As the landscape of philanthropy continues to evolve, donor-advised funds (DAFs) have gained significant traction; they offer individuals a strategic and efficient way to contribute to charitable causes while maximizing tax benefits and maintaining flexibility in their giving. Recent discussions surrounding proposed regulations impacting DAFs have sparked debate about the role of financial advisors in their donors’ decision-making processes and the potential implications for charitable giving.
In response to these developments, Ren conducted a survey involving just under 100 financial advisors and donors who established DAFs within the past two years. The survey explored various aspects of DAF usage, including education, setup processes, advisor influence, and potential impacts on charitable contributions. The findings shed light on the critical relationship between financial advisors, donors, and the DAF landscape, offering valuable insights into the dynamics shaping philanthropic decisions.
We hope that by leveraging the insights gleaned from this survey, stakeholders can navigate challenges and seize opportunities to create a more impactful philanthropic landscape.
To summarize our findings:
Donors who hear about DAFs from their financial advisors give more to charity than they otherwise would.
- Of the donors surveyed, 75% learned about DAFs from their financial advisors, and 50% of respondents found their advisor “very influential” in their decision to open a DAF.
- More than 95% of donors view DAFs as a highly efficient vehicle to contribute to charitable causes.
- Approximately 50% of all surveyed donors would donate less without a DAF, while an additional 30% would donate the same but reduce the amount by the taxes paid on the sales of assets. Said differently, 80% of all donors surveyed would have given less to charity if not for DAFs.
- Of the 50% who indicated they would donate less without a DAF, 40% of those donors would donate between 40-80% less to charity.
Financial advisors recommend DAFs to help customers achieve their charitable giving goals, but they do not account for a large percentage of their assets under management.
- Approximately 75% of advisors surveyed reported DAFs make up 2% or less of their compensation on a client account.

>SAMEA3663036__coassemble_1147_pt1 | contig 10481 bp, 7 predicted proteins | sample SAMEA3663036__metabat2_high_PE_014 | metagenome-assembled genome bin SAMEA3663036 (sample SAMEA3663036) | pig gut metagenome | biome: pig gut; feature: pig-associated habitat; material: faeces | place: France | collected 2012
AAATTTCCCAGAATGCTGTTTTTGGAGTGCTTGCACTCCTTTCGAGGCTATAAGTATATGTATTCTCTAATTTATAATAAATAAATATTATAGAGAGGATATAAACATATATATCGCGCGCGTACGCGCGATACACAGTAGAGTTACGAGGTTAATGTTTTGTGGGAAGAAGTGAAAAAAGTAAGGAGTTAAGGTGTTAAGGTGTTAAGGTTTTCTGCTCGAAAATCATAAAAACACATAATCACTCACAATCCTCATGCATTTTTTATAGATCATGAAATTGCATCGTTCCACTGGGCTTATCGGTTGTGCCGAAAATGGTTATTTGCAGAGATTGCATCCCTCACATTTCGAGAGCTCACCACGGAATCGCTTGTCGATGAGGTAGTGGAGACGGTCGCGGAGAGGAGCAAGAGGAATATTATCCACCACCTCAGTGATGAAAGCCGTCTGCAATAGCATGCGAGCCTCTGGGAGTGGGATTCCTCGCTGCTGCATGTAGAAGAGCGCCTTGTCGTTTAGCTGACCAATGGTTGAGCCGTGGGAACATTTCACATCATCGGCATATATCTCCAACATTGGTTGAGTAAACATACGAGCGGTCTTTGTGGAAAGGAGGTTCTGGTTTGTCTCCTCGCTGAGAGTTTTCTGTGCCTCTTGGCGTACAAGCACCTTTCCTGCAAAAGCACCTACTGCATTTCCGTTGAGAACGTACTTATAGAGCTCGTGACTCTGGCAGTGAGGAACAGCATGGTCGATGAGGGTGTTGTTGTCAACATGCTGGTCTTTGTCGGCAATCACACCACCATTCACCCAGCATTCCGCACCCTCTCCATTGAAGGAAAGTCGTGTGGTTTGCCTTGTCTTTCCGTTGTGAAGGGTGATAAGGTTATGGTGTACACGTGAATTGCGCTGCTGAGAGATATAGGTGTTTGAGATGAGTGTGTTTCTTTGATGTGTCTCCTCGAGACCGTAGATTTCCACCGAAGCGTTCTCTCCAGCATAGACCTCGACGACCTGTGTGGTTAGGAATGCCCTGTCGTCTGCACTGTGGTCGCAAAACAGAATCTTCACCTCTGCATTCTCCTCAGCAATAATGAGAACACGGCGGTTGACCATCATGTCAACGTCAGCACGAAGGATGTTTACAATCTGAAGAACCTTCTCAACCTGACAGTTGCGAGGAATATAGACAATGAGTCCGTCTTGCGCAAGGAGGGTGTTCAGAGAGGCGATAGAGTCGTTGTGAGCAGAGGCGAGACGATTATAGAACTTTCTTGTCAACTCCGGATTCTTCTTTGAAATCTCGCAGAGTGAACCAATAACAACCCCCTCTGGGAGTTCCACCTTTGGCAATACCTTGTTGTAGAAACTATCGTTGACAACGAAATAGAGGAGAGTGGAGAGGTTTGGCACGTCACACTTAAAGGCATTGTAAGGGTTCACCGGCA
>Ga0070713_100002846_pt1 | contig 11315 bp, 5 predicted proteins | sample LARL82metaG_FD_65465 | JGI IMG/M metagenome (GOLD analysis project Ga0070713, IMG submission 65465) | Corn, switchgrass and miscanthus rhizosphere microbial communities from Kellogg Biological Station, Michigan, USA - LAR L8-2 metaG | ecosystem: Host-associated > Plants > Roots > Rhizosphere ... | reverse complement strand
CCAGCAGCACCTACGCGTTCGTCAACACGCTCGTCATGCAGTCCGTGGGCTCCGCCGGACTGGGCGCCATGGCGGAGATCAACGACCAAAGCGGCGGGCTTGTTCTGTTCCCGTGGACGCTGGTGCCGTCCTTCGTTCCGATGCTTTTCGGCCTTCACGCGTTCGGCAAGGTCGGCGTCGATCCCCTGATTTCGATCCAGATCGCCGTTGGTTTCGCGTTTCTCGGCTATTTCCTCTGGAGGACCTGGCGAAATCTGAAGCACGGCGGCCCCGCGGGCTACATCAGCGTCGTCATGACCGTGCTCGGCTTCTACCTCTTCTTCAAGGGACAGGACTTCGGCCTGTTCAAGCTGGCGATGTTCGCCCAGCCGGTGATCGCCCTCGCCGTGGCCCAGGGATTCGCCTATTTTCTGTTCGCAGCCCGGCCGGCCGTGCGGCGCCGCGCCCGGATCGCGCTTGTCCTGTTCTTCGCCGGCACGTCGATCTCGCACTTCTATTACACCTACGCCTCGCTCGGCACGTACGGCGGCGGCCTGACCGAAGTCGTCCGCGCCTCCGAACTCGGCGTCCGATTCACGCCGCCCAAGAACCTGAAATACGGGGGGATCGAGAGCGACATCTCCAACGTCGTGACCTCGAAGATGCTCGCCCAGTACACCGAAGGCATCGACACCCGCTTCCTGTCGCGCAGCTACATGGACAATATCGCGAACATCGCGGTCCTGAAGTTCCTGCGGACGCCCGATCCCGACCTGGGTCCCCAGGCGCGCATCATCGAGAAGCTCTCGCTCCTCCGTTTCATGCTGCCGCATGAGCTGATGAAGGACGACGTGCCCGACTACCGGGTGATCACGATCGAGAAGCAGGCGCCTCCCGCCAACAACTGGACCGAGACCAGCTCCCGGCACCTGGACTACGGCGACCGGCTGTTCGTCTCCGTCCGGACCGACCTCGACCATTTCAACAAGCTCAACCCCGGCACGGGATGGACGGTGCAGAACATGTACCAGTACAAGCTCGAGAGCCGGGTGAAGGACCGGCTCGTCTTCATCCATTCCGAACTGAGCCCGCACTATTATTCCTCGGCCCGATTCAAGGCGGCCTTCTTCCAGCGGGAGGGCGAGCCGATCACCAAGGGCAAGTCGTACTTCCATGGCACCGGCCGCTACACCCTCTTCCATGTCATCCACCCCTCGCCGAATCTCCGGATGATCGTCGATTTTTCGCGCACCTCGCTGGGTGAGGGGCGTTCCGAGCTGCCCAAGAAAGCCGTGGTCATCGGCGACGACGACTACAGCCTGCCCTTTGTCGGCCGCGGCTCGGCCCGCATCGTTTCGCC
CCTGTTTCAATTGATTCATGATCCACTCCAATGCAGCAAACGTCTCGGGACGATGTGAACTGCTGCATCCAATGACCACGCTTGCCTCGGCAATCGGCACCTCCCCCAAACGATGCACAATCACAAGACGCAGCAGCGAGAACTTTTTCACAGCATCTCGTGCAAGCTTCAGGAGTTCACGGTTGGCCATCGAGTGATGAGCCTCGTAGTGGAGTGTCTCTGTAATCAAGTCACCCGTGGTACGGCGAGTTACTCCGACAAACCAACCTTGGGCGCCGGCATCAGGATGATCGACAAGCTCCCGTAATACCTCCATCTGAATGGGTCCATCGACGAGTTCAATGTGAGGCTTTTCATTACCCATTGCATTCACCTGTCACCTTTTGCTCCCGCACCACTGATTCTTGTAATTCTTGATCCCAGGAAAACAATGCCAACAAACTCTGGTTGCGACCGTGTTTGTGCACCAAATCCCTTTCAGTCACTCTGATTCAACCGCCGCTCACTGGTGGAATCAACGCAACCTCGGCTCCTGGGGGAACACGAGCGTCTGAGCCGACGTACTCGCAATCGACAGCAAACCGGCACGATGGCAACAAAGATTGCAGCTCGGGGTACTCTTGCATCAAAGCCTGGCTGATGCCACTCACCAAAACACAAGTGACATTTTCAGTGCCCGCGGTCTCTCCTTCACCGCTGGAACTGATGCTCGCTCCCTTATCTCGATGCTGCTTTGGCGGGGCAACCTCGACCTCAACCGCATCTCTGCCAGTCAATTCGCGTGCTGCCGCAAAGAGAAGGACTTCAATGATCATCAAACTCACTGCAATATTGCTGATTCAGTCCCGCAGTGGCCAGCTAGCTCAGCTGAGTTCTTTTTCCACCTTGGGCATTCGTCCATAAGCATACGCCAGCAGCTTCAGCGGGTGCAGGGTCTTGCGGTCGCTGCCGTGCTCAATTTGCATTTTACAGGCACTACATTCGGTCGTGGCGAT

- More than 90% of advisors are not compensated for opening a DAF, while 85% are compensated with investment management fees to help the assets grow.
- More than 95% of advisors surveyed do not lower fees on a client’s portfolio if they open a DAF, while a little less than 5% lower fees on other assets to incentivize clients to open DAFs.
- More than 30% of advisors would be less likely to recommend a DAF to a client if they were not able to be compensated for their services managing the invested assets.
The survey results highlight the pivotal role that financial advisors play in shaping their clients’ philanthropic strategies and decisions regarding DAFs. With most donors citing their advisors as influential in their choice to establish DAFs, it’s clear that these professionals serve as trusted guides in navigating the complex terrain of charitable giving.
Furthermore, the overwhelmingly positive sentiment towards DAFs among donors and advisors underscores the value and efficiency of these vehicles in facilitating meaningful contributions to charitable causes.
As discussions surrounding regulatory changes continue to unfold, it is essential to recognize the interconnectedness of financial advisors, donors, and the philanthropic ecosystem at large. By understanding the perspectives and motivations driving these stakeholders, policymakers and industry leaders can work toward solutions that promote transparency, accessibility, and effectiveness in charitable giving.